Ten Mile River is, give or take, ten miles north of Fort Bragg, The Union Lumber Company constructed the Ten Mile Railroad between 1915 and 1916 to bring logs from the 10 Mile River drainage area to the mill. The line extended north from the mill past over Pudding Creek. The railroad ceased operations in June 1949 and the railway roadbed was then converted into a road. This picture shows last load of logs to cross the Pudding Creek trestle by train. After the railway was removed the Pudding Creek trestle became part of the ULC road system that was used to haul logs – hence the locals name for the road on the south side of the trestle, the Haul Road.
Note: Click the pictures to see a larger version.
The Pudding Creek Trestle (see picture below) could well qualify as an icon for Fort Bragg. It is/was the first of five trestles between the ULC and Camp One some 9 plus miles north. It has 34 bents (uprights) each 44 feet high and is 527 feet long. The trestle you see today is different from the way it was originally built. The original trestle was for a railway and had a walkway between the rails.
After the 10 Mile Railway was torn up in 1949 the bridge was significantly reinforced when it became part of the haul road. The trucks (see picture below) that were used to haul the lumber were specially built off-road monsters with a 10 foot wheel span and were not allowed on “regular” roads. The trestle had additional uprights added as well as many longitudinal members.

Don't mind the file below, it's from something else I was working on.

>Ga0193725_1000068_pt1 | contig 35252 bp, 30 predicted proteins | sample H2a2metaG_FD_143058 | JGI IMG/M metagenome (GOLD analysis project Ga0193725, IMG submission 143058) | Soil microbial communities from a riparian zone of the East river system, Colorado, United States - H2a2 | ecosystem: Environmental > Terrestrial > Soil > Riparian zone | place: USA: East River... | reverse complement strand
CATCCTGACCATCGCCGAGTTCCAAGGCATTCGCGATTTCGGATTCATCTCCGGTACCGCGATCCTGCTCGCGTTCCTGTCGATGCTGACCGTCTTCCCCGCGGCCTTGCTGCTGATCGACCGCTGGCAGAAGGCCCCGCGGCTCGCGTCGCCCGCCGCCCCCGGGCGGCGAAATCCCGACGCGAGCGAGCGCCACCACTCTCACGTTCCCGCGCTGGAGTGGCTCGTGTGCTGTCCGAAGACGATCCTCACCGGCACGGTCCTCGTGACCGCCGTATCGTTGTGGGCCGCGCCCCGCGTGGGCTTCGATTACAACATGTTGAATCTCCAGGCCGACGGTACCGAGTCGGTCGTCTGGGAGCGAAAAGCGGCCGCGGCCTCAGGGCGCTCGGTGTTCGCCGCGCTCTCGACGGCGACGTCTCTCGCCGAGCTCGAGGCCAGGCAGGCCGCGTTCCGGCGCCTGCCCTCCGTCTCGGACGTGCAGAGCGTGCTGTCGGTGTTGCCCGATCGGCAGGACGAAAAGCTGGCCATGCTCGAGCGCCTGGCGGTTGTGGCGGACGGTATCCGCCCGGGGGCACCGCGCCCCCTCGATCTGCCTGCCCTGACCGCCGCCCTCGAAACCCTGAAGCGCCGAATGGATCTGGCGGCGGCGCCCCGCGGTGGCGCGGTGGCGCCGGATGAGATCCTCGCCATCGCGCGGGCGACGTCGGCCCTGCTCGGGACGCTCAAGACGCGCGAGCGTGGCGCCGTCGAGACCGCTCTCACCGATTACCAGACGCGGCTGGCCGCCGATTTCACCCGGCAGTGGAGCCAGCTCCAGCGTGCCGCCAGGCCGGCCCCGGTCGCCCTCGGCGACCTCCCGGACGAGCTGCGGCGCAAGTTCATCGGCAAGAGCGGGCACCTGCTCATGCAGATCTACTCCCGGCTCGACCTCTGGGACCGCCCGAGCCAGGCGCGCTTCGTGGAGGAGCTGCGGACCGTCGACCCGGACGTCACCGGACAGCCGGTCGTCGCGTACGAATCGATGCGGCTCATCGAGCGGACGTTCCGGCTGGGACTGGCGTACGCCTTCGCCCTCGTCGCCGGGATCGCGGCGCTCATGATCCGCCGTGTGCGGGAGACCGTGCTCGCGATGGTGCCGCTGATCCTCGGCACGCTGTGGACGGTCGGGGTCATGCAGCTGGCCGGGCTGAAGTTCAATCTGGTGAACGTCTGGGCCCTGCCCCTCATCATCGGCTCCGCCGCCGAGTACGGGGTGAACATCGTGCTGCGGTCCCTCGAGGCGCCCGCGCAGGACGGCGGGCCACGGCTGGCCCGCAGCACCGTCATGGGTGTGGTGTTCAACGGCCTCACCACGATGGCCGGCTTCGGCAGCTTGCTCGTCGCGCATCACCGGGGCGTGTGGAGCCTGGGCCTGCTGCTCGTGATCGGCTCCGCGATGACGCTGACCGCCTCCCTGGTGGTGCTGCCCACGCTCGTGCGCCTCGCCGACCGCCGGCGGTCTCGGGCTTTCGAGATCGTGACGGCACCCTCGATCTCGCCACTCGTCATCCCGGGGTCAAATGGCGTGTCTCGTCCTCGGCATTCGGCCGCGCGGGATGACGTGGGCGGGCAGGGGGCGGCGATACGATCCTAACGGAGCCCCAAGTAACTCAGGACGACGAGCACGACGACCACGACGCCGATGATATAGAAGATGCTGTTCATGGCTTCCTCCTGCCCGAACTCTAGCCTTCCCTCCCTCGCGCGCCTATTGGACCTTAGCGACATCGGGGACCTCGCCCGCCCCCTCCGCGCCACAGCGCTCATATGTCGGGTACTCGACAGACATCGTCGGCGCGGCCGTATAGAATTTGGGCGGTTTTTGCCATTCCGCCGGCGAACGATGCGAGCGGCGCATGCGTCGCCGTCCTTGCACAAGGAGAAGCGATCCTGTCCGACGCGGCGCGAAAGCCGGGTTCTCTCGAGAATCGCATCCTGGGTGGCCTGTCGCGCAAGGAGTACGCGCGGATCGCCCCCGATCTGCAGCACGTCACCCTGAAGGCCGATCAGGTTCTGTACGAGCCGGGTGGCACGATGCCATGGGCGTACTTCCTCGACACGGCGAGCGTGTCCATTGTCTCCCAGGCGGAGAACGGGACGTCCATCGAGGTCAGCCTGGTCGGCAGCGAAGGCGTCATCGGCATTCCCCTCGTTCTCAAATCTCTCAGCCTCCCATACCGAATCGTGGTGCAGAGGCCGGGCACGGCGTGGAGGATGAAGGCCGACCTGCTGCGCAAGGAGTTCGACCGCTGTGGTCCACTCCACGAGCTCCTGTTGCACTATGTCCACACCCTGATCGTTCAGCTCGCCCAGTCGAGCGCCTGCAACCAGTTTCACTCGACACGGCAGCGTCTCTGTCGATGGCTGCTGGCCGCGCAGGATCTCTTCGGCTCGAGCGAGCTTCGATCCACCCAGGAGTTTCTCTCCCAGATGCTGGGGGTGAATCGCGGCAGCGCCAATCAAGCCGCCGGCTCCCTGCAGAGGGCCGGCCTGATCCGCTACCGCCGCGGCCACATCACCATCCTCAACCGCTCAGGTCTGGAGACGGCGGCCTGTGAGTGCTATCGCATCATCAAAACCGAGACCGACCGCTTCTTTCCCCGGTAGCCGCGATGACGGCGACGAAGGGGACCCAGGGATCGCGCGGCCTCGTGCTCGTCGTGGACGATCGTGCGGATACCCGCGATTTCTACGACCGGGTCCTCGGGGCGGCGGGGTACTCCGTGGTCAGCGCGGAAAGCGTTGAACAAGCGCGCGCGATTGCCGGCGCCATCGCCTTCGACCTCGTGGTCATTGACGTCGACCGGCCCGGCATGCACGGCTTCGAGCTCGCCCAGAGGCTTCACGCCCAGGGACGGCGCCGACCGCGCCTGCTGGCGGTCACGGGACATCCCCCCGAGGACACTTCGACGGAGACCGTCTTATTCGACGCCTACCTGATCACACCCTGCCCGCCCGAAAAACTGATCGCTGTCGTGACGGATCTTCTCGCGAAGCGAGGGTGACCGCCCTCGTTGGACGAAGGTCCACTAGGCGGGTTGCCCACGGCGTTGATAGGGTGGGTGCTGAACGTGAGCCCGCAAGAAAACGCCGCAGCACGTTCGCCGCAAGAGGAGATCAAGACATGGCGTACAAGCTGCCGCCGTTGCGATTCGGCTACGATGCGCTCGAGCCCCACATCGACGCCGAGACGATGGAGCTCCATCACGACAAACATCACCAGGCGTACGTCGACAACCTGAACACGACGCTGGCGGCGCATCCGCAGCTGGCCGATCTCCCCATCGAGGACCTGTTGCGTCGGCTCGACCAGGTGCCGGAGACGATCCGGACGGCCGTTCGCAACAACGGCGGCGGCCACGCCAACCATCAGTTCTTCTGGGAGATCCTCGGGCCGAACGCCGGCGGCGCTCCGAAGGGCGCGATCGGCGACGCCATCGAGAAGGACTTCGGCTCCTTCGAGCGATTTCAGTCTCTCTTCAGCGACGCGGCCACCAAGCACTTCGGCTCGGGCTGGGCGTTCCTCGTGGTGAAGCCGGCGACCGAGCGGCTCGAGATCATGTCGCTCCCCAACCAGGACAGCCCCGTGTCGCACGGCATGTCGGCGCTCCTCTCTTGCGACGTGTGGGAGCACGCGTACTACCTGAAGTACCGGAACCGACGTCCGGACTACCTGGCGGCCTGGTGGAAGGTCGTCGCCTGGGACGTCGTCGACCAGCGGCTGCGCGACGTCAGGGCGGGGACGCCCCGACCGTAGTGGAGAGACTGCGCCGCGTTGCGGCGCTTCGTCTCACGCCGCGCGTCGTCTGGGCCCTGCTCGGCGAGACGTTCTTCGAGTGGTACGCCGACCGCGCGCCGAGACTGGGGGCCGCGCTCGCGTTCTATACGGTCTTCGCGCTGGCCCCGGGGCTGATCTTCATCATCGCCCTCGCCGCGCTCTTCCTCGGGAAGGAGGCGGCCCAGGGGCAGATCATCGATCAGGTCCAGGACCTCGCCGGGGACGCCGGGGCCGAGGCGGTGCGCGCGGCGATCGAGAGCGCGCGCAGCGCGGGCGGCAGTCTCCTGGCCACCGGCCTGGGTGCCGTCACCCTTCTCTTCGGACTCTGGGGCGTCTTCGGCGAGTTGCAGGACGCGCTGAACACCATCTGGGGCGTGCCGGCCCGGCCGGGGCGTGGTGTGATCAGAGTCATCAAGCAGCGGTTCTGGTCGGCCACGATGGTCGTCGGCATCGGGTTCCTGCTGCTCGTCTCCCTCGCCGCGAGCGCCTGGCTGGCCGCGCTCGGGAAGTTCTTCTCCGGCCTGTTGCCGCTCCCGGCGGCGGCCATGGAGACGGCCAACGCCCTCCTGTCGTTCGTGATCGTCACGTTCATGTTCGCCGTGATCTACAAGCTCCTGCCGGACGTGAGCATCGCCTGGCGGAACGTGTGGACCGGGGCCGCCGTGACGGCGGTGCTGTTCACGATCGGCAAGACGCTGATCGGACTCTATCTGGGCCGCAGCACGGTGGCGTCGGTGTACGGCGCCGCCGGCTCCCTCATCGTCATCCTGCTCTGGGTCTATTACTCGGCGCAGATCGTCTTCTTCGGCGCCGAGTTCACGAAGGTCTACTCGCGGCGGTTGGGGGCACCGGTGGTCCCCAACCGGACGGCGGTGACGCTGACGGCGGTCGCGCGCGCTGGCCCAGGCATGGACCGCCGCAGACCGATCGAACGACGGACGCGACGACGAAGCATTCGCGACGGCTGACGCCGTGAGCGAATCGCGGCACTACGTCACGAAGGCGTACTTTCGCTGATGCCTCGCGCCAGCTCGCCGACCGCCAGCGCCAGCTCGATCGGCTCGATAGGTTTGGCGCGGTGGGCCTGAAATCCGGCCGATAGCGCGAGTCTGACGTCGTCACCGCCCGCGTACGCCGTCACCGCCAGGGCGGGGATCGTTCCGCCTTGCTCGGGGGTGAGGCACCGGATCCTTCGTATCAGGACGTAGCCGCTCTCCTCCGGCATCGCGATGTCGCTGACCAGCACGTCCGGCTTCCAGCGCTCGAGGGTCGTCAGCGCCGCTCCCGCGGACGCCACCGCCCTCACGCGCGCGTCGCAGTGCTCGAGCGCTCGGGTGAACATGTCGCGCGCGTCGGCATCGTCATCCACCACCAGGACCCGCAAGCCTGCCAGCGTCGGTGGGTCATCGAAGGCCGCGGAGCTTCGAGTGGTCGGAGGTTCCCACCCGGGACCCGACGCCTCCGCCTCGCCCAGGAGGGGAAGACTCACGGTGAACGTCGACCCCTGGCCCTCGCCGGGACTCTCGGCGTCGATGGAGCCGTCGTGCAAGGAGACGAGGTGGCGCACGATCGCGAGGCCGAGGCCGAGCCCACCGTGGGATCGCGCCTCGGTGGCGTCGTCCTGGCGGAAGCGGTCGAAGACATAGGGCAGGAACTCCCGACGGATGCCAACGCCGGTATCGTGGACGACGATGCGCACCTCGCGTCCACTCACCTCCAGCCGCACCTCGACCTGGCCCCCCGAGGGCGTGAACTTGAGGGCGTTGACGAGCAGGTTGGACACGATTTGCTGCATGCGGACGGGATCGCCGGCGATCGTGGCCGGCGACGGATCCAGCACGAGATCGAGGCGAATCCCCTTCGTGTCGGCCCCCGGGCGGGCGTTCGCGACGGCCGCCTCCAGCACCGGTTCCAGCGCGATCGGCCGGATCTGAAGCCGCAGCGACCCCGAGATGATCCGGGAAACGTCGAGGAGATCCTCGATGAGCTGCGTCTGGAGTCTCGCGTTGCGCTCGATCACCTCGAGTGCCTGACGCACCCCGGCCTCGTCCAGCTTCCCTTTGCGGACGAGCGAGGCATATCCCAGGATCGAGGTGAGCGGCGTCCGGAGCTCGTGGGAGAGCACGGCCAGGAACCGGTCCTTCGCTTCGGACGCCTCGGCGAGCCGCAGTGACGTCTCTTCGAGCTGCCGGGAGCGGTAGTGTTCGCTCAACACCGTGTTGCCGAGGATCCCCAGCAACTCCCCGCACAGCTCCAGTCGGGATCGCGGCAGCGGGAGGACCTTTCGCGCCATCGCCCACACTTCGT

Look carefully at the trestle from the road. No, your eyes do not deceive you. The trestle (see picture below) does go downhill. It has an 0.75 per cent grade in fact. This means that the Fort Bragg end is 4 feet higher than the other which is why the fireman of the train made sure the engine had a full head of steam when they approached Fort Bragg. It also might explain why there are no pictures of a train with a full load stopped on the bridge.
The sand hill (see picture below) on the north and road side of the trestle was not there when it was built.
When first constructed there was a nice flat beach that had a boardwalk and dressing cabins built by the Fort Bragg Bachelor’s Club as a public service. How did the sand hill get there? Who maintains/replenishes it? The answer is the wind, which picks up the sand on the sea side of the trestle and because of the impedance of the bents drops the sand on the road side. The trestle is in excellent shape. It has become part of the State Park system. Funding was obtained and the trestle has been refurbished and there is a walkway/bike path along the top.
Looking up Pudding Creek to the east from the road you can see the dam. Behind this dam there used to be a huge log pond which held up to 20 million feet of timber as this picture shows.
This log pond serviced the first Fort Bragg Mill – see picture below taken about 1897.
And our model? The picture below shows our diorama being transported from member Tony Phillips house to be placed in the Train Society’s layout.